Yesterday, the world’s biggest movie studio, the Walt Disney Company, announced a leadership change. Bob Chapek takes over from Bob Iger. But the truth is that nobody really knows the larger effects that their company has on everyone – not Iger, not Chapek, not Walt Disney, not Abigail Disney, not John Lasseter, and certainly not my son Dar.

I mused about this as I walked around the Orlando theme parks over President’s Day weekend. We might say that “Disneyfication” has influenced everything from balloonish curves in cafeterias to blockbuster tentpole strategies to overweening princess fantasy packages. But as I get older, I realize no one knows the full effect of Disney on our lives and world.

We have anecdotal evidence. I’ve mentioned Ron Suskind on this blog before. He was already a very successful writer before Disney videos taught his nonverbal, autistic son to speak. After reading Suskind’s book about it, I was delighted that they turned it into a movie. I love stories like those. And I will be the first and last to tell you that they almost certainly have nothing to do with Dar.

It’s a little too easy to sit back and say that Disney is cloying and insipid and materialistic, or that a story like that of Ron Suskind and his kid represents one in a million. From a 30,000-foot perspective, Disney can be very moral and very positive. I say this as someone who raised my neuro-typical son on Warner Bros. cartoons. I defend their anarchic, anti-establishment humor. But I have to admit that Disney represents a more deeply ethical worldview.

The other day, I was deeply impressed while watching the day-ending fireworks show at the main castle at Orlando’s Magic Kingdom. I mean, it’s not just “when you wish upon a star.” It’s also about following your dreams and making your imagination become reality.

I doubt that Dar absorbed too much of that 18 months ago, when we brought him to Disneyland in Anaheim. I’d love to imagine otherwise, but if you know Dar, you’d have to doubt it. Blog readers may remember that on the day we arrived, we had no idea we’d be able to bypass the queues. We went to the guest information kiosk and asked, explained that Dar freaks out in queues (this really is true), someone waved a magic wand, and lo and behold the eight of us we were magically let in to the back side of each ride.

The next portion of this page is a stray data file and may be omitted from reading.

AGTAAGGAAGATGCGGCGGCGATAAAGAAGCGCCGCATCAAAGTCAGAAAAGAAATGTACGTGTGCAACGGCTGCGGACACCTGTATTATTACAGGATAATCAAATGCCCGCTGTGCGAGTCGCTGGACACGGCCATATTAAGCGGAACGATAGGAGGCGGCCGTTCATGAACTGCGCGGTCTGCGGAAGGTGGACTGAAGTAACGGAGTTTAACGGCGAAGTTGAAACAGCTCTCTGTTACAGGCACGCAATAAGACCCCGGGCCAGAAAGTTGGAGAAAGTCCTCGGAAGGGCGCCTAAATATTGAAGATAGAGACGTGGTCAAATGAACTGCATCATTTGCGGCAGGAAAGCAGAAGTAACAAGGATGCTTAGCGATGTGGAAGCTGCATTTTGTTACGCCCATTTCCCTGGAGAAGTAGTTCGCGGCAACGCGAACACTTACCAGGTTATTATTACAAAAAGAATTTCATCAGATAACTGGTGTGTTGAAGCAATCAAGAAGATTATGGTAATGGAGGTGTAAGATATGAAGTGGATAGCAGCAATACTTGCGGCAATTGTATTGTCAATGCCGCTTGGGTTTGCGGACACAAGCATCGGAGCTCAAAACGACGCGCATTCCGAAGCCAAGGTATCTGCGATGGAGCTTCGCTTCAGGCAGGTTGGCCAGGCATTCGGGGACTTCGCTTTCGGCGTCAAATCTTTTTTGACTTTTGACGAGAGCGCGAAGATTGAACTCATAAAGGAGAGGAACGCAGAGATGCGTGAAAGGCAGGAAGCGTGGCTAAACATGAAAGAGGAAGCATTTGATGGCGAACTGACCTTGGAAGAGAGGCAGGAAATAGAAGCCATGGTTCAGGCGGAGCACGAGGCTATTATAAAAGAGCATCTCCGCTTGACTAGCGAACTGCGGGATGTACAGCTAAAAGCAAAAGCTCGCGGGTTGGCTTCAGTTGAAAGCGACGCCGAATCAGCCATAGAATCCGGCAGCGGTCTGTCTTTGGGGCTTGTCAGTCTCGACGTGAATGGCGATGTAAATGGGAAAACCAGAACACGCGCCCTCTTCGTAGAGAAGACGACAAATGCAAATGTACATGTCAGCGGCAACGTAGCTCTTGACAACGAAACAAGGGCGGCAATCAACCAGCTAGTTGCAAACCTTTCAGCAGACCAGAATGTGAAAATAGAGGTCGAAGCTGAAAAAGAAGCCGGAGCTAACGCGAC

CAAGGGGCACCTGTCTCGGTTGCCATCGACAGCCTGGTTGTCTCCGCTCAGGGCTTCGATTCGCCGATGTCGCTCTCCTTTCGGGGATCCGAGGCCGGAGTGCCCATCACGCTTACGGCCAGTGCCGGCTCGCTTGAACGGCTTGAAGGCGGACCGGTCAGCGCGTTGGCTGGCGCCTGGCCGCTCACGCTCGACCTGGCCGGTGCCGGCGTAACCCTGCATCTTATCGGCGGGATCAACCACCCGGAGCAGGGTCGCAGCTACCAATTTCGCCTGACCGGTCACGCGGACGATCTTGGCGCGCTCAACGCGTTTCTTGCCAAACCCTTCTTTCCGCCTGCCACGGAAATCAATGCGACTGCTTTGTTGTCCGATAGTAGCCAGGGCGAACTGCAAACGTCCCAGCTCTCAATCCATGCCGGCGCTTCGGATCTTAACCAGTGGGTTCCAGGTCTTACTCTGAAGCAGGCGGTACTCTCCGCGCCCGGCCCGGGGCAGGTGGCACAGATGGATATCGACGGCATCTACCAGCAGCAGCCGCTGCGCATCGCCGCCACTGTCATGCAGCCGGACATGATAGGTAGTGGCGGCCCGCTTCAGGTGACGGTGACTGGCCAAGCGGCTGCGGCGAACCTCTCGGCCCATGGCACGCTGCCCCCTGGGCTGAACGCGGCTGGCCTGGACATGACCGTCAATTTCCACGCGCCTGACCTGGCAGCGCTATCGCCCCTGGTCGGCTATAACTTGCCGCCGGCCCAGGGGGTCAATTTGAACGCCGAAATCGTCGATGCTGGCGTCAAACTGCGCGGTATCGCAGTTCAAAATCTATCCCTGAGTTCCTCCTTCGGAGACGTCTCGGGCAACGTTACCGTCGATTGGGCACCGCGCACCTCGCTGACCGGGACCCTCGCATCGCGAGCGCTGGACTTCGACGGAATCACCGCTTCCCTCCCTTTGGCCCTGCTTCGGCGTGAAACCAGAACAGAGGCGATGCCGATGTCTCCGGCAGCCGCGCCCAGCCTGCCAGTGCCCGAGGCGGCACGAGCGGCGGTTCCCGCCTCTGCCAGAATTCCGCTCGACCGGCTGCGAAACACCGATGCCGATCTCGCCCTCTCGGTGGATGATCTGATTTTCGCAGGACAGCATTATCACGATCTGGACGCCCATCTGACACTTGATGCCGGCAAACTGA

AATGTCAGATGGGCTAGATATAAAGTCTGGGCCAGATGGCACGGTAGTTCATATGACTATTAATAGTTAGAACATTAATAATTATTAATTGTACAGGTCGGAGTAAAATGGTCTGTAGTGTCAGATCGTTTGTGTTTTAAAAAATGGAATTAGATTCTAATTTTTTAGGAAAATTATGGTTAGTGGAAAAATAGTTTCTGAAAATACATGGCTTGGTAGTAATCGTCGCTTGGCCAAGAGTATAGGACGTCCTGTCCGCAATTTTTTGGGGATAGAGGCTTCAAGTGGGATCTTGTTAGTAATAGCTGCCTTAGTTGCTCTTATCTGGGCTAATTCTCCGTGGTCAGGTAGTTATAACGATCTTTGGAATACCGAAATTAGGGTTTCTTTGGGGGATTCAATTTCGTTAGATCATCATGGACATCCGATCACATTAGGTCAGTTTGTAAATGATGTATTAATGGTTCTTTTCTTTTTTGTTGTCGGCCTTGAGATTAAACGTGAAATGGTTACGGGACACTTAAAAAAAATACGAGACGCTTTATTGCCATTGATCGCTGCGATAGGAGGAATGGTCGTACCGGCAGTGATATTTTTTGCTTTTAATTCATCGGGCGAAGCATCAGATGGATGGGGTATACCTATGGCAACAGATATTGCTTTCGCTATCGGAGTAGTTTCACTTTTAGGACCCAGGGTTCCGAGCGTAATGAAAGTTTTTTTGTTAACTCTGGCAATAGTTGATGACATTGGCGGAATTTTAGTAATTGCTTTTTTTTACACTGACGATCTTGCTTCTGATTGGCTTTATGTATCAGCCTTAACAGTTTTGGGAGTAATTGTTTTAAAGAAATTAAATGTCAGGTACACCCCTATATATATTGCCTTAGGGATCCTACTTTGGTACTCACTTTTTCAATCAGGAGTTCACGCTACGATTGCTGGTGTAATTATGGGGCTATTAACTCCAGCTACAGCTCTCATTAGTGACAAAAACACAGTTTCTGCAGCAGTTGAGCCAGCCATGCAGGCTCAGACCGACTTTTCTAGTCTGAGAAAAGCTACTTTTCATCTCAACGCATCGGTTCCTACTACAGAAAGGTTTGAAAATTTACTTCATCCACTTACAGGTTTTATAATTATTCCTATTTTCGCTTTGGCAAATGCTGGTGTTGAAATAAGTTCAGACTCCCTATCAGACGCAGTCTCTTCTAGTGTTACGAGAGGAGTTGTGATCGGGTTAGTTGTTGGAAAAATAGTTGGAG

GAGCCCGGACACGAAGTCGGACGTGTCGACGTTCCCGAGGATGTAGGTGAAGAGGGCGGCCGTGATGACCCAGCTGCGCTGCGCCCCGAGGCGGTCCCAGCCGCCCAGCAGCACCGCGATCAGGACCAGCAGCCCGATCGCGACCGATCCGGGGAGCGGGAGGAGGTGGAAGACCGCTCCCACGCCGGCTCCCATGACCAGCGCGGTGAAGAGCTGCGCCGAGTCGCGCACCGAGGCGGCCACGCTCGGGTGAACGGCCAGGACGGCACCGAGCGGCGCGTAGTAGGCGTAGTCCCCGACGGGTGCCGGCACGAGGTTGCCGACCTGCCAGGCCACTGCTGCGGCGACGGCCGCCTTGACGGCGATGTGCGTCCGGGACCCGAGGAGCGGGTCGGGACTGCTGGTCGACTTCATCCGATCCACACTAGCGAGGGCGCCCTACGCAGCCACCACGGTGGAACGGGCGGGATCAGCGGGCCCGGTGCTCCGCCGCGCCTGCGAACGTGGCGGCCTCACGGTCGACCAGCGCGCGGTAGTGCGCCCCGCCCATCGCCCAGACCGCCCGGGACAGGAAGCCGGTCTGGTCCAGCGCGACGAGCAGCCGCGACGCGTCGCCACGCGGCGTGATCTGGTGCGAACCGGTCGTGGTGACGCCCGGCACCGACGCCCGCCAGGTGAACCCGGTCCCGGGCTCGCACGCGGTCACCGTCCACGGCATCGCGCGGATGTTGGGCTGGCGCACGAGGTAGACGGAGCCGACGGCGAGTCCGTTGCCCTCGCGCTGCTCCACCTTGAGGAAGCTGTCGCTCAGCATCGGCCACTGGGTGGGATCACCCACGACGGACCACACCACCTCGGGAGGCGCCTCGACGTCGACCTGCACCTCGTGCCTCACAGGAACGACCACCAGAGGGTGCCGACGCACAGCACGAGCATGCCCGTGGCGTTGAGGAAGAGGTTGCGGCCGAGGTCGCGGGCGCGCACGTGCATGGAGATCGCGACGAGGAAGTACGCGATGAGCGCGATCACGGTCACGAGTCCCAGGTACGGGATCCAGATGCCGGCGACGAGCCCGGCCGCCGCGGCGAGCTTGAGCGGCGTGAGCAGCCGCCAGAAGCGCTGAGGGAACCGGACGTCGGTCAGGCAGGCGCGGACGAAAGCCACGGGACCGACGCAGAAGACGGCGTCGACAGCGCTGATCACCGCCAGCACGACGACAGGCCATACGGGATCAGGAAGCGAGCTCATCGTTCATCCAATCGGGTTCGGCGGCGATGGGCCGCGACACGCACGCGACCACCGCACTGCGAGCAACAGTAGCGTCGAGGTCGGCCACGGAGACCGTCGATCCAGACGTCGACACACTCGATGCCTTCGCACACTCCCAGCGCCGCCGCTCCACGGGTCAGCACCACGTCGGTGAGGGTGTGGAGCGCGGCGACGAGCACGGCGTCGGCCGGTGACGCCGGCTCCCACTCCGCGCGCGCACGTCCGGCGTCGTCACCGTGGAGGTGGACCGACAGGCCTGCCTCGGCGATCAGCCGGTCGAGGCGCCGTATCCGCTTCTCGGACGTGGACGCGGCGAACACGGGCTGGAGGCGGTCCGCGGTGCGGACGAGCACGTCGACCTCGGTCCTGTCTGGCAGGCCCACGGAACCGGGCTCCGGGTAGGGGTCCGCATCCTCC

This year, the same cousins prepared to meet in Orlando. Would I try to bring Dar? Well, nah. We would just suck it up on the queues. Because Dar has changed in eighteen months. I no longer trust him on flights. His outbursts have become more violent. And who knows if he even gets anything out of the Disney theme park experience?

Does my neurotypical son get anything out of a place like Disneyworld? I think so, yes, even though he’s scared of most of the rides. I like to think that when I’m long dead and buried, Dar’s brother will still enjoy looking at photos taken of us in Disney parks. In my mind, these will represent continuity between generations, presenting opportunities for him to photograph him with his kids in the same places. And there’s another reason that I hope these photos exude a certain warmth.

A book called it Mouse Morality. (I was once paid to review this book; wow, that seems like a long time ago.) Disney mostly presents structures of meaning and scaffoldings of feeling for an ethical life (if you put aside all the crass materialism). I’m talking in a general way about the specific life lessons learned by characters like Pinocchio, Snow White, Aladdin, Moana, Simba, Belle, Woody, Ariel, Remy, Cinderella, Bob Parr, Joy, and others. (I’m not really talking about Aurora or Peter Pan; I’m not sure they learned anything.) Somehow, Dar’s brother should be absorbing some of that, even if just by osmosis. That will hopefully help guide him when wifey and I are dead and he has to make decisions about Dar’s life.

Is this all an elaborate way of justifying myself that I didn’t take Dar to Disney World? That’s possible.

When Dar wakes me up at 4 in the morning, I resent him. When I woke up in Orlando at 7 in the morning, which is 4:00 California time, I felt no resentment at all, only relief that I would get a Dar-free day.

Maybe it’s good to pivot from Dar to swerve back to help Dar?

Or maybe I’m the one who needs Mouse Morality Most.